Thursday, December 17, 2020

Stupendous Mega-Post: Merry Christmas from 1960!

A few days ago I came across and scanned an end-of-year letter written by Mom regarding the Christmas holidays of 1960.

... And I was amazed to realize the many tendrils this one Christmas Day has spread, even to the present-day!

Read the second paragraph, "Mark Decides to Return Gift."
In this photo from that day, Big Brother Robert is at the left; center is Big Sister Sue, while I'm lounging off to the right.  Excepting the board-game box, those things all over the rug at Sue's feet are the blocks Mom mentions.  Already you can see I don't like picking them up!

However, I didn't return the blocks to Santa, I kept them.  26 years later, they were played with:
Yes, that's our son Matthew the Engineer, in 1986, pointing out what he'd built with those Playskool blocks.
And 30 years AFTER THAT, in 2016, our grandson Andrew is a great builder too.
And what the Duffle Bag o'Blocks looks like SIXTY YEARS after that glorious morning, awaiting more generations of play!

At the bottom of the first column on page one, read "Music Man Memories."  You'll see that I didn't make this Tulsa trip -- I was spending the night across the street at the Hefners' (story on next page of the note) -- but please notice mention of "the new radio" which kept them entertained on the drive.  No, the car DID NOT have a built-in radio.  This was a portable GE "eight transistor" whose home, as I grew up, was in the kitchen playing KVOO.
It's been in our attic for a few decades and is a little the worse for wear.  But what magic it brought into our home as I was growing up!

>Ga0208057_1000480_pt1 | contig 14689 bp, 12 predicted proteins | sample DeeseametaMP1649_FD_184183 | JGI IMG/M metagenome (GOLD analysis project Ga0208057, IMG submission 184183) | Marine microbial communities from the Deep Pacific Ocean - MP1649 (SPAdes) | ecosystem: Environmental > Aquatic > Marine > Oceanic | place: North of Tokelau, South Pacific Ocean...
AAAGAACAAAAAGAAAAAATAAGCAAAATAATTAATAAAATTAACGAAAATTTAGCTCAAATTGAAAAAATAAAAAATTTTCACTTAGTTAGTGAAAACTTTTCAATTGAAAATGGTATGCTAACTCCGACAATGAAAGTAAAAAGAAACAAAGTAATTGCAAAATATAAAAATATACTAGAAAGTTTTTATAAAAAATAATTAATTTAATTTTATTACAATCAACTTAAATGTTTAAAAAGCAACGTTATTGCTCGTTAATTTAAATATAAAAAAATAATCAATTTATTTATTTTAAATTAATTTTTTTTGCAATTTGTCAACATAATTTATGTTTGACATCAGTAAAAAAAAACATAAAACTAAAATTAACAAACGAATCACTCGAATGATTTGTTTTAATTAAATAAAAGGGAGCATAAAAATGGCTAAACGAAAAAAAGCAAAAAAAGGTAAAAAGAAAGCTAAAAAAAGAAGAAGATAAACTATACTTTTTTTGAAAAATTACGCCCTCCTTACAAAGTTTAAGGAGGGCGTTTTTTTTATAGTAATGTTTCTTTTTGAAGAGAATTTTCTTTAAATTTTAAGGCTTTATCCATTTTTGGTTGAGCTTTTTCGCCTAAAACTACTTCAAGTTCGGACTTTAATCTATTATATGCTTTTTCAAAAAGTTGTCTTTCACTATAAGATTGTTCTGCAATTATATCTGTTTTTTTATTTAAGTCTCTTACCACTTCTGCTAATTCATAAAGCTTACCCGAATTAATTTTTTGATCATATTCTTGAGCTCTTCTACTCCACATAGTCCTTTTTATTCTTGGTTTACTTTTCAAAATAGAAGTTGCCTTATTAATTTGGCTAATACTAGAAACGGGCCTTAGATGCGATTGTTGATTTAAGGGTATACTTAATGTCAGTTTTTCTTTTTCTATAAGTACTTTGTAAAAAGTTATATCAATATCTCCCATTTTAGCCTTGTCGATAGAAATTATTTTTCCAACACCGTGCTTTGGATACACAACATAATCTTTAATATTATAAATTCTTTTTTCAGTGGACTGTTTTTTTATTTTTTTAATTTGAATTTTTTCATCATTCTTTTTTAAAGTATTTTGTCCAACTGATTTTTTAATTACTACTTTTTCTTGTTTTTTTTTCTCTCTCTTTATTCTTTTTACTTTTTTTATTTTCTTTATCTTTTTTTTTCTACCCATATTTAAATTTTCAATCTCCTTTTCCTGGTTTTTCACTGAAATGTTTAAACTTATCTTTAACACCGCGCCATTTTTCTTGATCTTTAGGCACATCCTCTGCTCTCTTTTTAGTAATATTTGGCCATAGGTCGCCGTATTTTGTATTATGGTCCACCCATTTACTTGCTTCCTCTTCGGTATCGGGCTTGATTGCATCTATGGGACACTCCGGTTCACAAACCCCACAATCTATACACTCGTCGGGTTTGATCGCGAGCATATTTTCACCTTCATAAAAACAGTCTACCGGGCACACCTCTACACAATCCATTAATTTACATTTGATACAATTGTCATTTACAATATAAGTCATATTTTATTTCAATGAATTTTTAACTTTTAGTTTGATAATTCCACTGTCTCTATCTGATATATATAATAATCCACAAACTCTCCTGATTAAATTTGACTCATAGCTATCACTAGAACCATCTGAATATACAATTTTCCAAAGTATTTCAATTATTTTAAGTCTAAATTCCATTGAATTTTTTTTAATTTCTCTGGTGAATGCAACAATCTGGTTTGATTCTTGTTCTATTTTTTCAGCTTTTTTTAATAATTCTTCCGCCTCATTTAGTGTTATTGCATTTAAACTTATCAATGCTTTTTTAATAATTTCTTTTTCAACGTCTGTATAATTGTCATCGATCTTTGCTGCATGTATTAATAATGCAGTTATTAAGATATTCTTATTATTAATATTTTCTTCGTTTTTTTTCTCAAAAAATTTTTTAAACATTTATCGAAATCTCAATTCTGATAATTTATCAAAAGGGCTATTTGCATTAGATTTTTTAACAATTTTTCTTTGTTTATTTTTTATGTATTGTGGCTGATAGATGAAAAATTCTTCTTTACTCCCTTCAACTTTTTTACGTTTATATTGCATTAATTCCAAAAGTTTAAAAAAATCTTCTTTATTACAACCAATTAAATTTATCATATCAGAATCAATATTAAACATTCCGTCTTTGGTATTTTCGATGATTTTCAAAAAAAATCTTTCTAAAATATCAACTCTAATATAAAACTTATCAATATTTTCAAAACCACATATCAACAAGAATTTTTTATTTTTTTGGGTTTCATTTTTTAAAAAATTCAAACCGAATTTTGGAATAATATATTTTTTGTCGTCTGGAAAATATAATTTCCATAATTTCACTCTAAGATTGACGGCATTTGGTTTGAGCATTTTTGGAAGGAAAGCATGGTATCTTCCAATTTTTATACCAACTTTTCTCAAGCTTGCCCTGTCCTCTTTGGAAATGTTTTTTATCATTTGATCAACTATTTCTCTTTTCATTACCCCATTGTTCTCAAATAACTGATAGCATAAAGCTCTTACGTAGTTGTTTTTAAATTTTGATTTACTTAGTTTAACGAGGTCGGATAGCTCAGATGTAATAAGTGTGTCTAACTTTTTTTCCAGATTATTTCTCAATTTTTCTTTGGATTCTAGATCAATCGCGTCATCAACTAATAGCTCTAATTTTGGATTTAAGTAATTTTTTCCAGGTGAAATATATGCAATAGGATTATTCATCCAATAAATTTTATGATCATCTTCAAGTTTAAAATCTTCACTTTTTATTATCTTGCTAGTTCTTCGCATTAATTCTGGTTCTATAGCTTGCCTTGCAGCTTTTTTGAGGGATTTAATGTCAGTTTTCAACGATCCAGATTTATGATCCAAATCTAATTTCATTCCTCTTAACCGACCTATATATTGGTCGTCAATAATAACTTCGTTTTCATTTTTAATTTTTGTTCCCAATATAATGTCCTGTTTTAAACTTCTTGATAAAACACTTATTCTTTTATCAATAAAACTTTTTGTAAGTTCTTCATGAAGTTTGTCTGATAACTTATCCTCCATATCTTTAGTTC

At the top of page one on the right, read the paragraph "Christmas Eve Call."  I do not remember the visit with the Barbees, but the later reference to "the 'Christmas story' read by Mr A" refers to a story by Sterling North, "The Birthday of Little Jesus."  The Tulsa World ran it in their Sunday edition of December 21, 1952.  It was printed in many newspapers in the early 1950s.

It became a tradition, before I came along, for Dad to read the story on Christmas Eve.  Sadly, after a couple of years, our copy of the paper was lost.  Mom, go-getter that she was, wrote to the World asking if she could buy another copy.  In the mail came the World's own file copy, with a note saying that the story would be better off in our hands than in their files.


It so happens that in 1981, at Big Bro Robert's house, Dad let me record the story.  Above is the CD front art I cobbled together later.  Listening to the recording is a magical trip through time!

NOW ... Read over the paragraph on page two headed "A Visit with Santa."  As you'll read, my best friend Tom Hefner went to the party, at which we received stick horses.
This photo from a few months later shows us cowboys (Tommy on left, I'm at the right) with our trusty steeds.

The following paragraph, "Alfreds Entertain," explains the following photo.
Sue's at the left edge; then Mike McCloud.  I've got my hands raised and my eyes closed.  Robert's behind, and Patsy McCloud is at the right.  Evidently I picked up the blocks!

Page 2's mention of discovering the Bartlesville Public Library opens another cavern of memories ... but I will only report that I wanted to read Stone Soup because the above edition was read aloud to us by Captain Kangaroo.  (PS one of the greatest thrills of my life was calling in to a radio talk show in the 1980s and thanking Bob Keeshan over the phone for his immeasurable contribution to the lives of our generation!)
Here's another photo of my Christmas loot.  In the background is a very cool toy, a target game featuring Quick Draw McGraw and Baba Louie.  I don't have it any more (believe it or not!), but it looked like this:
If I recall correctly, the thing went back and forth.  If you hit the pasteboard cutout, it reversed direction ... maybe.

Well, that's the end of this Stupendous Mega-Post.  I hope it tickled a little nostalgia or warm feelings.

See you back here on Monday, January 4, 2021!
  

No comments:

All original content
copyright
© by Mark Alfred